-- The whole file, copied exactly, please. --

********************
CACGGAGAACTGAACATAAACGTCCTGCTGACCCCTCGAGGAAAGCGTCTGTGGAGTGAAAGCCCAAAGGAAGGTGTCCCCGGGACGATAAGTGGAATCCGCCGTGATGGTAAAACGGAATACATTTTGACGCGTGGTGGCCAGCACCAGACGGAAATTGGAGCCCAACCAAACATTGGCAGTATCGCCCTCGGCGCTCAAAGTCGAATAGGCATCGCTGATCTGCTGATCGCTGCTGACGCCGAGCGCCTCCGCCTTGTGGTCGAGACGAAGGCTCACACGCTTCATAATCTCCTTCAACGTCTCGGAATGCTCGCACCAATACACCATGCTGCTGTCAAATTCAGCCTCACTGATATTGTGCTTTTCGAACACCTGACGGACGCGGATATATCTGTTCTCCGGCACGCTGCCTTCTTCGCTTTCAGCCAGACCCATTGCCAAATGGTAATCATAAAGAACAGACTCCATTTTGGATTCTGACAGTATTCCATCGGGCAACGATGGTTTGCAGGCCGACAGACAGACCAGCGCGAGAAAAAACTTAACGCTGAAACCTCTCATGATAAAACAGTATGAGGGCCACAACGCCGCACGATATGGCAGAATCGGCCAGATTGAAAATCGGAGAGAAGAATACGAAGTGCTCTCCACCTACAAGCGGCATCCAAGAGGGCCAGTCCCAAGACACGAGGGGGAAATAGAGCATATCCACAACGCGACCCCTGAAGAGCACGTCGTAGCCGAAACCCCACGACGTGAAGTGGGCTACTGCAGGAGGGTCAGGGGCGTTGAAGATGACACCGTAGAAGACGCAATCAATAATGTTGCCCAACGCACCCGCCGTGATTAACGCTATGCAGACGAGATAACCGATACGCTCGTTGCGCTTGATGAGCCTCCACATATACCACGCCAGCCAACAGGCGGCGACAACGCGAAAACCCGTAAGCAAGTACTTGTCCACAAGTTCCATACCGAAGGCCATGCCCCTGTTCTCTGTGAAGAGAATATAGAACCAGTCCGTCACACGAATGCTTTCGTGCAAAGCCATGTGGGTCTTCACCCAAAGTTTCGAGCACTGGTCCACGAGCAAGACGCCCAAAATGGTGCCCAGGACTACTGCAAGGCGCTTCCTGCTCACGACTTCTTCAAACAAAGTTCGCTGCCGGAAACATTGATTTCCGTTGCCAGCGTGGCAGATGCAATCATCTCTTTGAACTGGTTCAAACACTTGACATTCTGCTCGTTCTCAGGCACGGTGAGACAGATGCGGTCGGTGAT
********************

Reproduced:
CACGGAGAACTGAACATAAACGTCCTGCTGACCCCTCGAGGAAAGCGTCTGTGGAGTGAAAGCCCAAAGGAAGGTGTCCCCGGGACGATAAGTGGAATCCGCCGTGATGGTAAAACGGAATACATTTTGACGCGTGGTGGCCAGCACCAGACGGAAATTGGAGCCCAACCAAACATTGGCAGTATCGCCCTCGGCGCTCAAAGTCGAATAGGCATCGCTGATCTGCTGATCGCTGCTGACGCCGAGCGCCTCCGCCTTGTGGTCGAGACGAAGGCTCACACGCTTCATAATCTCCTTCAACGTCTCGGAATGCTCGCACCAATACACCATGCTGCTGTCAAATTCAGCCTCACTGATATTGTGCTTTTCGAACACCTGACGGACGCGGATATATCTGTTCTCCGGCACGCTGCCTTCTTCGCTTTCAGCCAGACCCATTGCCAAATGGTAATCATAAAGAACAGACTCCATTTTGGATTCTGACAGTATTCCATCGGGCAACGATGGTTTGCAGGCCGACAGACAGACCAGCGCGAGAAAAAACTTAACGCTGAAACCTCTCATGATAAAACAGTATGAGGGCCACAACGCCGCACGATATGGCAGAATCGGCCAGATTGAAAATCGGAGAGAAGAATACGAAGTGCTCTCCACCTACAAGCGGCATCCAAGAGGGCCAGTCCCAAGACACGAGGGGGAAATAGAGCATATCCACAACGCGACCCCTGAAGAGCACGTCGTAGCCGAAACCCCACGACGTGAAGTGGGCTACTGCAGGAGGGTCAGGGGCGTTGAAGATGACACCGTAGAAGACGCAATCAATAATGTTGCCCAACGCACCCGCCGTGATTAACGCTATGCAGACGAGATAACCGATACGCTCGTTGCGCTTGATGAGCCTCCACATATACCACGCCAGCCAACAGGCGGCGACAACGCGAAAACCCGTAAGCAAGTACTTGTCCACAAGTTCCATACCGAAGGCCATGCCCCTGTTCTCTGTGAAGAGAATATAGAACCAGTCCGTCACACGAATGCTTTCGTGCAAAGCCATGTGGGTCTTCACCCAAAGTTTCGAGCACTGGTCCACGAGCAAGACGCCCAAAATGGTGCCCAGGACTACTGCAAGGCGCTTCCTGCTCACGACTTCTTCAAACAAAGTTCGCTGCCGGAAACATTGATTTCCGTTGCCAGCGTGGCAGATGCAATCATCTCTTTGAACTGGTTCAAACACTTGACATTCTGCTCGTTCTCAGGCACGGTGAGACAGATGCGGTCGGTGAT